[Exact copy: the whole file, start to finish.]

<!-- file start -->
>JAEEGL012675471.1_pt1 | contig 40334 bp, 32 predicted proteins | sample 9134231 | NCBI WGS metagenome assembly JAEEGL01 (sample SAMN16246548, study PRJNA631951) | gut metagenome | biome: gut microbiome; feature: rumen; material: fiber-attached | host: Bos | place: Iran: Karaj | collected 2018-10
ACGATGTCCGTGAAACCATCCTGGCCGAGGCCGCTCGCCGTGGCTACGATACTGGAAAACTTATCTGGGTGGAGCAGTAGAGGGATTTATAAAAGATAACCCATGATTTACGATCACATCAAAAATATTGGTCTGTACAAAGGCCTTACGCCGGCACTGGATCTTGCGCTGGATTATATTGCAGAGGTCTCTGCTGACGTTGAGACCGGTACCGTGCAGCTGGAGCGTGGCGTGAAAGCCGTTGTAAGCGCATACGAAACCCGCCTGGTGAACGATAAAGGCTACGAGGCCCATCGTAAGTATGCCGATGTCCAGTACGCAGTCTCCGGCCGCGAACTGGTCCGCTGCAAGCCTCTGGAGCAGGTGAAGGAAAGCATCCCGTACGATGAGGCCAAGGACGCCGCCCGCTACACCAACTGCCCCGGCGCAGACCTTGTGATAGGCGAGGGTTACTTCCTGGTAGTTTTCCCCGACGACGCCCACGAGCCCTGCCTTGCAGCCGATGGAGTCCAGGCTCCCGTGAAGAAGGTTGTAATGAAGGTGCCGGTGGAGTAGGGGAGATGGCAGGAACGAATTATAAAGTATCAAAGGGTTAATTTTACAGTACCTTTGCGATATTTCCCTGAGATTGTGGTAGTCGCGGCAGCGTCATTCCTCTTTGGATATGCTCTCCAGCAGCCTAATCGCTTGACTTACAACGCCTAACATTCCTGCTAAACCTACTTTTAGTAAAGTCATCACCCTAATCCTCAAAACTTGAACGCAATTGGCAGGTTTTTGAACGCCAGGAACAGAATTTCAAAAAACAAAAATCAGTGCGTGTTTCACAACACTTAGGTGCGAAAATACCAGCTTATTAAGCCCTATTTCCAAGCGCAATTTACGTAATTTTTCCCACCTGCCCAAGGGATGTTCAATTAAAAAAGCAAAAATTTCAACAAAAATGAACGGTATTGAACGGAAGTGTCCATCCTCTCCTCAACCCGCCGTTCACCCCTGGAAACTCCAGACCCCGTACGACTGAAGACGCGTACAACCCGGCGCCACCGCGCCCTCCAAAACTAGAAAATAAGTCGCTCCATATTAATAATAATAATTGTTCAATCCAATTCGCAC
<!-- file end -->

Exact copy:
>JAEEGL012675471.1_pt1 | contig 40334 bp, 32 predicted proteins | sample 9134231 | NCBI WGS metagenome assembly JAEEGL01 (sample SAMN16246548, study PRJNA631951) | gut metagenome | biome: gut microbiome; feature: rumen; material: fiber-attached | host: Bos | place: Iran: Karaj | collected 2018-10
ACGATGTCCGTGAAACCATCCTGGCCGAGGCCGCTCGCCGTGGCTACGATACTGGAAAACTTATCTGGGTGGAGCAGTAGAGGGATTTATAAAAGATAACCCATGATTTACGATCACATCAAAAATATTGGTCTGTACAAAGGCCTTACGCCGGCACTGGATCTTGCGCTGGATTATATTGCAGAGGTCTCTGCTGACGTTGAGACCGGTACCGTGCAGCTGGAGCGTGGCGTGAAAGCCGTTGTAAGCGCATACGAAACCCGCCTGGTGAACGATAAAGGCTACGAGGCCCATCGTAAGTATGCCGATGTCCAGTACGCAGTCTCCGGCCGCGAACTGGTCCGCTGCAAGCCTCTGGAGCAGGTGAAGGAAAGCATCCCGTACGATGAGGCCAAGGACGCCGCCCGCTACACCAACTGCCCCGGCGCAGACCTTGTGATAGGCGAGGGTTACTTCCTGGTAGTTTTCCCCGACGACGCCCACGAGCCCTGCCTTGCAGCCGATGGAGTCCAGGCTCCCGTGAAGAAGGTTGTAATGAAGGTGCCGGTGGAGTAGGGGAGATGGCAGGAACGAATTATAAAGTATCAAAGGGTTAATTTTACAGTACCTTTGCGATATTTCCCTGAGATTGTGGTAGTCGCGGCAGCGTCATTCCTCTTTGGATATGCTCTCCAGCAGCCTAATCGCTTGACTTACAACGCCTAACATTCCTGCTAAACCTACTTTTAGTAAAGTCATCACCCTAATCCTCAAAACTTGAACGCAATTGGCAGGTTTTTGAACGCCAGGAACAGAATTTCAAAAAACAAAAATCAGTGCGTGTTTCACAACACTTAGGTGCGAAAATACCAGCTTATTAAGCCCTATTTCCAAGCGCAATTTACGTAATTTTTCCCACCTGCCCAAGGGATGTTCAATTAAAAAAGCAAAAATTTCAACAAAAATGAACGGTATTGAACGGAAGTGTCCATCCTCTCCTCAACCCGCCGTTCACCCCTGGAAACTCCAGACCCCGTACGACTGAAGACGCGTACAACCCGGCGCCACCGCGCCCTCCAAAACTAGAAAATAAGTCGCTCCATATTAATAATAATAATTGTTCAATCCAATTCGCAC